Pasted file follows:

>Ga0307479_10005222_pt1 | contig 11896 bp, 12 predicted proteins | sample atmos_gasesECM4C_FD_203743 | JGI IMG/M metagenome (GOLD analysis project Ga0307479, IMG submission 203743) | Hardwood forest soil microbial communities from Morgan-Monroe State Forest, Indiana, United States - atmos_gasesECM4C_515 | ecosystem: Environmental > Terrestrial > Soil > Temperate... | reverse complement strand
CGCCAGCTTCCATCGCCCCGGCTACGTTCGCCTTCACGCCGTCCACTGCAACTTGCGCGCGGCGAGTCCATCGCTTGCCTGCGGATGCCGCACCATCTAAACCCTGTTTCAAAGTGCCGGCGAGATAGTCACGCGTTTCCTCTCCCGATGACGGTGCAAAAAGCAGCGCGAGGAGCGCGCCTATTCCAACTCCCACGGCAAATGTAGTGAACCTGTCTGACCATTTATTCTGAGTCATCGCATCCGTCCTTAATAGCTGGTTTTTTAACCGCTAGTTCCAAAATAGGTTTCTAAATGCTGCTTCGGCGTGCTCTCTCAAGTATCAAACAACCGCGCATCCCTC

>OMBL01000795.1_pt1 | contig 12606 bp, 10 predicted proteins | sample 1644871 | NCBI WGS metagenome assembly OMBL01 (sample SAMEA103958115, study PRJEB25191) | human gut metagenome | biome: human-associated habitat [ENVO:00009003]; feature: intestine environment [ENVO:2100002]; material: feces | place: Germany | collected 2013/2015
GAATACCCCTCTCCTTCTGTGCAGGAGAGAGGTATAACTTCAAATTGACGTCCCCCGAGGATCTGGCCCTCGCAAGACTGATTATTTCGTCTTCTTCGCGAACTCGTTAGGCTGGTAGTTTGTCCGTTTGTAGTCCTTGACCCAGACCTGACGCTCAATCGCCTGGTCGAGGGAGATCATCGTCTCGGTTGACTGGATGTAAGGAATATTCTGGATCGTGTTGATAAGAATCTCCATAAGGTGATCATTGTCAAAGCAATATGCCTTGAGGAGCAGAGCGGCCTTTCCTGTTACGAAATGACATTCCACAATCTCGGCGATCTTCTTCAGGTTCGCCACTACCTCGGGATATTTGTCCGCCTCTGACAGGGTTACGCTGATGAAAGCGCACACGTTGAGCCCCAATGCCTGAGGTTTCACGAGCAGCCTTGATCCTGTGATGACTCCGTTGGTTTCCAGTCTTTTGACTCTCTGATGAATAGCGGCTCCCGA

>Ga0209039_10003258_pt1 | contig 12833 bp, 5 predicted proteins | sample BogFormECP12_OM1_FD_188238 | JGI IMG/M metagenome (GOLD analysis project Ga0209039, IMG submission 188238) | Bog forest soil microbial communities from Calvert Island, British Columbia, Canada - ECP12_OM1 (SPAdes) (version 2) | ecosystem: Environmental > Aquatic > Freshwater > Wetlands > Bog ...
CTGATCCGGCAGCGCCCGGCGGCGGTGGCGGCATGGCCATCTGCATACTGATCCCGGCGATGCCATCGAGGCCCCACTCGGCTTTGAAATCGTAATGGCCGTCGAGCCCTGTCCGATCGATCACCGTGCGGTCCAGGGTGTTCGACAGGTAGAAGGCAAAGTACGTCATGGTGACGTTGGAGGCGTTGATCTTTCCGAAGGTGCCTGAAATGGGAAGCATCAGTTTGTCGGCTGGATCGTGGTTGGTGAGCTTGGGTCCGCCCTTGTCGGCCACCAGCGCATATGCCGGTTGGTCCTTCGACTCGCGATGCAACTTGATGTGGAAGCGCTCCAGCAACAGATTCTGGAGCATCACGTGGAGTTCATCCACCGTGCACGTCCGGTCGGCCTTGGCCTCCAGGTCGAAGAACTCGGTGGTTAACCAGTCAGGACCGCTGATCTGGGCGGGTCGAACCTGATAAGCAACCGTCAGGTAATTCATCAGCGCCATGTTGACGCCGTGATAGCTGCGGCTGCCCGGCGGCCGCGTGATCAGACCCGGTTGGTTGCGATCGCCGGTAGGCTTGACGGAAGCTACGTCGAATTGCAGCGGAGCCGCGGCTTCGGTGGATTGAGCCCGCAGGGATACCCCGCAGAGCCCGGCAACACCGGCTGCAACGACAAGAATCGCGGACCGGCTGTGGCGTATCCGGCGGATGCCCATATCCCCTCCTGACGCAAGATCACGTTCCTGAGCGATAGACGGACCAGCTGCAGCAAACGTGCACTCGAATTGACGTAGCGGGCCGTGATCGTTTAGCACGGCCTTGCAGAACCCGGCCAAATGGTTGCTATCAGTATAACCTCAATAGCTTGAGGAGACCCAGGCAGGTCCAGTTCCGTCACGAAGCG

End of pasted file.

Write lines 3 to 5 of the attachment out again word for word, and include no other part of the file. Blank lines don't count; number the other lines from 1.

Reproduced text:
>OMBL01000795.1_pt1 | contig 12606 bp, 10 predicted proteins | sample 1644871 | NCBI WGS metagenome assembly OMBL01 (sample SAMEA103958115, study PRJEB25191) | human gut metagenome | biome: human-associated habitat [ENVO:00009003]; feature: intestine environment [ENVO:2100002]; material: feces | place: Germany | collected 2013/2015
GAATACCCCTCTCCTTCTGTGCAGGAGAGAGGTATAACTTCAAATTGACGTCCCCCGAGGATCTGGCCCTCGCAAGACTGATTATTTCGTCTTCTTCGCGAACTCGTTAGGCTGGTAGTTTGTCCGTTTGTAGTCCTTGACCCAGACCTGACGCTCAATCGCCTGGTCGAGGGAGATCATCGTCTCGGTTGACTGGATGTAAGGAATATTCTGGATCGTGTTGATAAGAATCTCCATAAGGTGATCATTGTCAAAGCAATATGCCTTGAGGAGCAGAGCGGCCTTTCCTGTTACGAAATGACATTCCACAATCTCGGCGATCTTCTTCAGGTTCGCCACTACCTCGGGATATTTGTCCGCCTCTGACAGGGTTACGCTGATGAAAGCGCACACGTTGAGCCCCAATGCCTGAGGTTTCACGAGCAGCCTTGATCCTGTGATGACTCCGTTGGTTTCCAGTCTTTTGACTCTCTGATGAATAGCGGCTCCCGA

>Ga0209039_10003258_pt1 | contig 12833 bp, 5 predicted proteins | sample BogFormECP12_OM1_FD_188238 | JGI IMG/M metagenome (GOLD analysis project Ga0209039, IMG submission 188238) | Bog forest soil microbial communities from Calvert Island, British Columbia, Canada - ECP12_OM1 (SPAdes) (version 2) | ecosystem: Environmental > Aquatic > Freshwater > Wetlands > Bog ...